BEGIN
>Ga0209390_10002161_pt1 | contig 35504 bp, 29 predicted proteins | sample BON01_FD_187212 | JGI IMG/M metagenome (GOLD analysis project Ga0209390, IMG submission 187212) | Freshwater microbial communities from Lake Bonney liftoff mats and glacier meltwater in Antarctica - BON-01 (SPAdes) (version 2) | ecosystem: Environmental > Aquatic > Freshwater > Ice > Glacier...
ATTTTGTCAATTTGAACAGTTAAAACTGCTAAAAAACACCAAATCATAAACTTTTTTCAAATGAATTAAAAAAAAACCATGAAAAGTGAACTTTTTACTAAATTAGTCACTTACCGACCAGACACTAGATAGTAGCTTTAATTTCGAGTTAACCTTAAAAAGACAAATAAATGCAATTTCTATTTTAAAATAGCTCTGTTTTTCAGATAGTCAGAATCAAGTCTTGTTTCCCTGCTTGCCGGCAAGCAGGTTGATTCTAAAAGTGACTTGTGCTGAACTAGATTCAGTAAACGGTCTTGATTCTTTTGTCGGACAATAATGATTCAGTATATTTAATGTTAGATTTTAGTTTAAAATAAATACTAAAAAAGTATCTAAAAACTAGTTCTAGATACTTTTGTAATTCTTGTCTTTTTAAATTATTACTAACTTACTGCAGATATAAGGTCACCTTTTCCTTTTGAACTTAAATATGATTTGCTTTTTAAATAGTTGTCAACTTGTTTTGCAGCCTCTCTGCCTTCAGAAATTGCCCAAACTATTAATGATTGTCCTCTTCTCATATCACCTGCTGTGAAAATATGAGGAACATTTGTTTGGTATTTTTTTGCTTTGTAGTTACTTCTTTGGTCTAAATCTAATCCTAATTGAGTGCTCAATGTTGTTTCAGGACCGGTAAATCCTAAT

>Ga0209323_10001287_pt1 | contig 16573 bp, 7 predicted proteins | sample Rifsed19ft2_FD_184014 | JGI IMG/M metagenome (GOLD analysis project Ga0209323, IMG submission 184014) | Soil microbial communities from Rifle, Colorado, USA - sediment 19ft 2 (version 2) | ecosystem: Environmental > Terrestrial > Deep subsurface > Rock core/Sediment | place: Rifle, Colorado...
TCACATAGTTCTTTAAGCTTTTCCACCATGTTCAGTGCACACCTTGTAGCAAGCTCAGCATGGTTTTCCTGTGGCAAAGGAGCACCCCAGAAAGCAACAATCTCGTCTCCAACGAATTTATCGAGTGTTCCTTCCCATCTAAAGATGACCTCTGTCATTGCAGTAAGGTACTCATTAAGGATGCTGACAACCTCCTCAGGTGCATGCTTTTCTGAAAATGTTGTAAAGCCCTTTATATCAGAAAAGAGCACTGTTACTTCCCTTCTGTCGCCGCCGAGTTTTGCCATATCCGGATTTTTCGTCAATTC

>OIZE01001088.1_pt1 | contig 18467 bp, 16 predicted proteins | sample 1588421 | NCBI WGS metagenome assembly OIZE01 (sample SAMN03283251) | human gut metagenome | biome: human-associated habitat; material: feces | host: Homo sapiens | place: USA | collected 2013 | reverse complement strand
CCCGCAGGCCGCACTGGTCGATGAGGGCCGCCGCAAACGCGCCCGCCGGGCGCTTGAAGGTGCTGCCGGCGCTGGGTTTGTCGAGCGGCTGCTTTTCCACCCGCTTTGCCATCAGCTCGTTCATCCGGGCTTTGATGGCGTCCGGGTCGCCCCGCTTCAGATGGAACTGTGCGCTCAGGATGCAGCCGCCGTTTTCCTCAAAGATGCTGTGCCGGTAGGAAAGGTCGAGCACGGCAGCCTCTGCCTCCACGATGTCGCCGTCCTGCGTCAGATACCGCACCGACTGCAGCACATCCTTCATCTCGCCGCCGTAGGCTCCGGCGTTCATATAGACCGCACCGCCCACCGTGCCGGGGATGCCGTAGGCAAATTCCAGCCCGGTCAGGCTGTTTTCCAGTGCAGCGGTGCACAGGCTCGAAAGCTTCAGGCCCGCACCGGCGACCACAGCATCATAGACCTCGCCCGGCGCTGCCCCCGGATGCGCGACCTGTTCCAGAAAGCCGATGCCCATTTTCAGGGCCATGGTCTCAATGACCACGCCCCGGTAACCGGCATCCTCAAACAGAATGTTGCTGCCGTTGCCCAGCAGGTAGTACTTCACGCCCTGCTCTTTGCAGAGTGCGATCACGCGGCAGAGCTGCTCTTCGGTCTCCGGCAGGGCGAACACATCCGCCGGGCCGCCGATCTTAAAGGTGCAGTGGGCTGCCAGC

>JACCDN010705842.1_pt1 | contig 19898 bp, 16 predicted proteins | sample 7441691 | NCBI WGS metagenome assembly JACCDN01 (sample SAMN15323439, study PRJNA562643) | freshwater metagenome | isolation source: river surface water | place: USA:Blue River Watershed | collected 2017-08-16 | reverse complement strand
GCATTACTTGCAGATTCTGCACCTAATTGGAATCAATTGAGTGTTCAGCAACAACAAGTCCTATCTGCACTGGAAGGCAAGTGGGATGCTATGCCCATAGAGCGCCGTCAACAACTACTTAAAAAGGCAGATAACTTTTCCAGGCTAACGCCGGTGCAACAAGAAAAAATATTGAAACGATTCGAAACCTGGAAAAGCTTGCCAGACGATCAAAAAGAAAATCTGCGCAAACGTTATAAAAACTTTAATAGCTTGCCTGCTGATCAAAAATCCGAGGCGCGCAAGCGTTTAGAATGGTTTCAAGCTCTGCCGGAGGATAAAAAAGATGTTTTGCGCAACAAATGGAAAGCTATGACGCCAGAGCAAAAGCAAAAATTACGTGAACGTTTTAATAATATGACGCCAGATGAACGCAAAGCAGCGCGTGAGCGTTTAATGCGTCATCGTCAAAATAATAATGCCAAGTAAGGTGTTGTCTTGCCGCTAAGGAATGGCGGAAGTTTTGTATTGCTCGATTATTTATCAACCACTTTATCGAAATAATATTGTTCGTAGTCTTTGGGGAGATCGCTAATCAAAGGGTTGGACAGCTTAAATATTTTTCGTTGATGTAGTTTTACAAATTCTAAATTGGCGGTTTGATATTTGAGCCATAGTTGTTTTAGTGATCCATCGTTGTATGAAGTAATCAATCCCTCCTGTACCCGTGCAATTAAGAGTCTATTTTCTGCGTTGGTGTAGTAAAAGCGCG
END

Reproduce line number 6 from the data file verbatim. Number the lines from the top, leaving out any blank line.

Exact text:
CCCGCAGGCCGCACTGGTCGATGAGGGCCGCCGCAAACGCGCCCGCCGGGCGCTTGAAGGTGCTGCCGGCGCTGGGTTTGTCGAGCGGCTGCTTTTCCACCCGCTTTGCCATCAGCTCGTTCATCCGGGCTTTGATGGCGTCCGGGTCGCCCCGCTTCAGATGGAACTGTGCGCTCAGGATGCAGCCGCCGTTTTCCTCAAAGATGCTGTGCCGGTAGGAAAGGTCGAGCACGGCAGCCTCTGCCTCCACGATGTCGCCGTCCTGCGTCAGATACCGCACCGACTGCAGCACATCCTTCATCTCGCCGCCGTAGGCTCCGGCGTTCATATAGACCGCACCGCCCACCGTGCCGGGGATGCCGTAGGCAAATTCCAGCCCGGTCAGGCTGTTTTCCAGTGCAGCGGTGCACAGGCTCGAAAGCTTCAGGCCCGCACCGGCGACCACAGCATCATAGACCTCGCCCGGCGCTGCCCCCGGATGCGCGACCTGTTCCAGAAAGCCGATGCCCATTTTCAGGGCCATGGTCTCAATGACCACGCCCCGGTAACCGGCATCCTCAAACAGAATGTTGCTGCCGTTGCCCAGCAGGTAGTACTTCACGCCCTGCTCTTTGCAGAGTGCGATCACGCGGCAGAGCTGCTCTTCGGTCTCCGGCAGGGCGAACACATCCGCCGGGCCGCCGATCTTAAAGGTGCAGTGGGCTGCCAGC